service-oriented management encompass from Altiris’ perspective versus other
SOA management or governance vendors in the market?

SOA is trying to solve the overall problem of how different companies
interoperate with one another. We are not writing specific technologies to
be part of the larger SOA at this time. What we’ve done is built a SOA-like
architecture that allows people when they implement management on
heterogeneous, multiple devices to get the same benefits that SOA is

We have a connection layer that allows us to integrate with other
management products. We have a software developer kit where we have over 150
ISVs that are using Altiris’ Web services to help further their business
cause. We create a Web service , stick it out there as a
module and instead of writing their own inventory collection, software
distribution engine, or software metering engine, customers can call to the
Altiris Web services and basically get a SOA environment to cut development
time and management costs.

Q: So no plans to acquire one of the SOA management vendors out there,
such as an SOA Software or an AmberPoint?

We believe we have an architecture that would allow us to go an enter that
space without requiring us to do an acquisition. The framework’s there. Even
though we’ve had seven years of year-over-year growth, we still have limited
resources and are busy just meeting the needs of some of our large strategic
partners and end user customers. Last week, we announced a strategic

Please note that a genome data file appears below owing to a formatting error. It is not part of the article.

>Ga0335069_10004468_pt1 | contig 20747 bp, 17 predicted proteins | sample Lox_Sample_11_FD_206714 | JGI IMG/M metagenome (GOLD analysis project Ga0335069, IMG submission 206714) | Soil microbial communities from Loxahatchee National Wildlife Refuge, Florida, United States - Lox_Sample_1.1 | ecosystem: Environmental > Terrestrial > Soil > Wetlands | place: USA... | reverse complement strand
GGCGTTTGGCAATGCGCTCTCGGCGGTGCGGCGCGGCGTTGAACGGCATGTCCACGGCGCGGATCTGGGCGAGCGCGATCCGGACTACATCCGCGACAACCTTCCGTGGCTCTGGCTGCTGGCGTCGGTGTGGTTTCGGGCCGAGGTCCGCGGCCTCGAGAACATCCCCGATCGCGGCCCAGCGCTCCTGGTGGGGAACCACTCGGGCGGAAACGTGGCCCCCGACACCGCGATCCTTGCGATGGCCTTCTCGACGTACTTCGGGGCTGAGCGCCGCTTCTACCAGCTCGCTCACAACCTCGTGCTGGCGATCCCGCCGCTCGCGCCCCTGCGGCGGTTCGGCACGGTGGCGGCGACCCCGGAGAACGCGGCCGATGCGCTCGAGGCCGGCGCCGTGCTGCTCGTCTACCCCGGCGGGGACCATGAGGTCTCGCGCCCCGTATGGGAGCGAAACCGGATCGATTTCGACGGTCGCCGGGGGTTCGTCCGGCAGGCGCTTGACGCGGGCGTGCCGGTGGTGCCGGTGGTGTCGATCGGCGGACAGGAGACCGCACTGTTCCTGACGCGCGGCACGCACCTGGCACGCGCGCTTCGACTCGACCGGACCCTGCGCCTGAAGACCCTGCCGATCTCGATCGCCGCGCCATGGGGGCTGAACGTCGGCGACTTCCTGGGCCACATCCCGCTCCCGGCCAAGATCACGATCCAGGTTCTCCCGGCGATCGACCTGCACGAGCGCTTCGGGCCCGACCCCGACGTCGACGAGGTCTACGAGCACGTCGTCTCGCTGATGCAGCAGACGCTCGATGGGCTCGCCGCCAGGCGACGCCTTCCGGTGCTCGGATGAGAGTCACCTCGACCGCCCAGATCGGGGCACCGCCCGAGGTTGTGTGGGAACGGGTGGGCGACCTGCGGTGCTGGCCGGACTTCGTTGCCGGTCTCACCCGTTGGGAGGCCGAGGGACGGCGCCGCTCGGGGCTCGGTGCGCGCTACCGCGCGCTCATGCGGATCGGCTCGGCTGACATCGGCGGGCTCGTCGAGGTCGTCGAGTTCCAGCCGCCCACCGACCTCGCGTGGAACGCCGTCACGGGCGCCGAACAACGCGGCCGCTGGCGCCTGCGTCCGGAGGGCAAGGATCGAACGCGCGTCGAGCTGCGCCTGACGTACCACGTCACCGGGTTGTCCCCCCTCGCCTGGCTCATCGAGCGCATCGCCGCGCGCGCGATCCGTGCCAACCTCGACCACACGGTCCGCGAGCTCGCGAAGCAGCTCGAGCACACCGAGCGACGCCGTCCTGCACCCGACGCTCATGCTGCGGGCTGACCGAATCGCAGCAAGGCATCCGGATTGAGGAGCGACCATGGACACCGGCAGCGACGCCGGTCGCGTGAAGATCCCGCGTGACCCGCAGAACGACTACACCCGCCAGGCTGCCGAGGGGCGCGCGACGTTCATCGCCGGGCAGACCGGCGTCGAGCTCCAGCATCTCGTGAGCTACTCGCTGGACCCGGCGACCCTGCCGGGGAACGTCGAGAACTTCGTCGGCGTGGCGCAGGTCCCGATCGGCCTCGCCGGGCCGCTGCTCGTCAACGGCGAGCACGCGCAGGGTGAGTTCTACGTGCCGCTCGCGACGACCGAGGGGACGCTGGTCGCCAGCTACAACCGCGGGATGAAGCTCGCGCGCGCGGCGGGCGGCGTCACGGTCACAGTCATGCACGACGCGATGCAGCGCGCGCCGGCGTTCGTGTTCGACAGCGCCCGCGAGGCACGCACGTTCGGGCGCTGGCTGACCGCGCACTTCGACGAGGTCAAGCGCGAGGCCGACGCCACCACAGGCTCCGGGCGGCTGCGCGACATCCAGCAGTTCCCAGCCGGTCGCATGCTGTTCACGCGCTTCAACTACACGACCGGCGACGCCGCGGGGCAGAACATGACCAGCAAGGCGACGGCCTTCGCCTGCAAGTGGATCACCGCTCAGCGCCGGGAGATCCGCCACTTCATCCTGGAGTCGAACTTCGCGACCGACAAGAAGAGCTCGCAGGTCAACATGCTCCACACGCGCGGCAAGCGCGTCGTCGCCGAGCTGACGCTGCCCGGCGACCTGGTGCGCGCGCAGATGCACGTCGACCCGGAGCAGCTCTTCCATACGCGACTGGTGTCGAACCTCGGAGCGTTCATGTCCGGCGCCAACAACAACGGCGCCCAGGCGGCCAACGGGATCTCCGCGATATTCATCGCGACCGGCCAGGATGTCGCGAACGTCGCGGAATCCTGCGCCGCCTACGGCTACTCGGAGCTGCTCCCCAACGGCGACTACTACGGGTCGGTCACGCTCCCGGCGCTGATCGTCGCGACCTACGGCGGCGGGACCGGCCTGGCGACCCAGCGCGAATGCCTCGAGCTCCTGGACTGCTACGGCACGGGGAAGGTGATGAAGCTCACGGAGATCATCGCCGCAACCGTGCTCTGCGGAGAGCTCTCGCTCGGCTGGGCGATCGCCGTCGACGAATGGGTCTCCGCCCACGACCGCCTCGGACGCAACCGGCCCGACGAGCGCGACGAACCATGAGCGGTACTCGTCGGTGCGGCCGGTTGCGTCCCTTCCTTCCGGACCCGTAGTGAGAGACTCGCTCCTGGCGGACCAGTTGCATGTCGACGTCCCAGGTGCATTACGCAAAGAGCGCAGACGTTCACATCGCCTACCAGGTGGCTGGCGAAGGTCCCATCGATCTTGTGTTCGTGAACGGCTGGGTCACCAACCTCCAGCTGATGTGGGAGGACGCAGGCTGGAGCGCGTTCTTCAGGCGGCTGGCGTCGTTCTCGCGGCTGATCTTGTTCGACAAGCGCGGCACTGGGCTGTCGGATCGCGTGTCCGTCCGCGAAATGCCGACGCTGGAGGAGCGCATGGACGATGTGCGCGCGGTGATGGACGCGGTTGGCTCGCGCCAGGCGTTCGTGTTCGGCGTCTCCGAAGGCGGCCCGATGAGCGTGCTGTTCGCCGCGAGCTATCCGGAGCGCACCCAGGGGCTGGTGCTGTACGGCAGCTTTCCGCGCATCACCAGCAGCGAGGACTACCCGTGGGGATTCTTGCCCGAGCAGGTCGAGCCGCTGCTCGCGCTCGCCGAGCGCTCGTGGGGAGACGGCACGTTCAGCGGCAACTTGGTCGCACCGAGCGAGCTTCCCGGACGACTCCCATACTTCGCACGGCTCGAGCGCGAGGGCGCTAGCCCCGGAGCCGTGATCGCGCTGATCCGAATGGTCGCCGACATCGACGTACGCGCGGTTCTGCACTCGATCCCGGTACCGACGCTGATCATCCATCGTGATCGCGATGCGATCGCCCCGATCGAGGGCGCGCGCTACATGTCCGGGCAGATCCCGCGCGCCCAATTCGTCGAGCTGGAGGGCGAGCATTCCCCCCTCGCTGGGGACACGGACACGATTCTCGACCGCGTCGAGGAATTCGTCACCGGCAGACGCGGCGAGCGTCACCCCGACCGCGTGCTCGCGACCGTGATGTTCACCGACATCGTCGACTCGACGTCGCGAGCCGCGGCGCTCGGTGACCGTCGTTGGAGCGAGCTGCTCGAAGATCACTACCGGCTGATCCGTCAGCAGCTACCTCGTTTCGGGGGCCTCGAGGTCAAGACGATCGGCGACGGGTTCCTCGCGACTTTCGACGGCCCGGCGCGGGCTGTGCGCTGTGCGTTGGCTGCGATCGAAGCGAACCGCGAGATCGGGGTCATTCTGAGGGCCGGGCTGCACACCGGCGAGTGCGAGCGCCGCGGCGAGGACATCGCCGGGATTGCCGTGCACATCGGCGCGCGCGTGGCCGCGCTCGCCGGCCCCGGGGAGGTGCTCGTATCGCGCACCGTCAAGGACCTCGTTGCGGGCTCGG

partnership with Dell.

Dell released a Unified Manageability Architecture,
or UMA, which is very similar to Altiris’ approach in not forcing an end
user customer to go with proprietary Dell solution. Other ISVs that want to
partner with Dell will be able to write to the UMA. Dell has basically
adopted the Altiris architecture. We’ll co-develop that with Dell, so the
machines created on UMA will be pre-prepared to be managed by an Altiris

Q: How does Altiris plan to grow market share in the future?

When I first joined the company, we had a product that allowed you to deploy and configure a machine, take an image and put
it on a box. Today we have over 50 different modules. So, from cradle to
grave I believe Altiris has as many if not more solutions that help solve
that IT problem than any company out there.

We’ll continue to organically
release new modules that round out the systems and security configuration
management, and IT service management space. Through organic development,
strategic relationships, having third-party companies write to our platform,
and through strategic technology acquisitions, we’ll grow and build the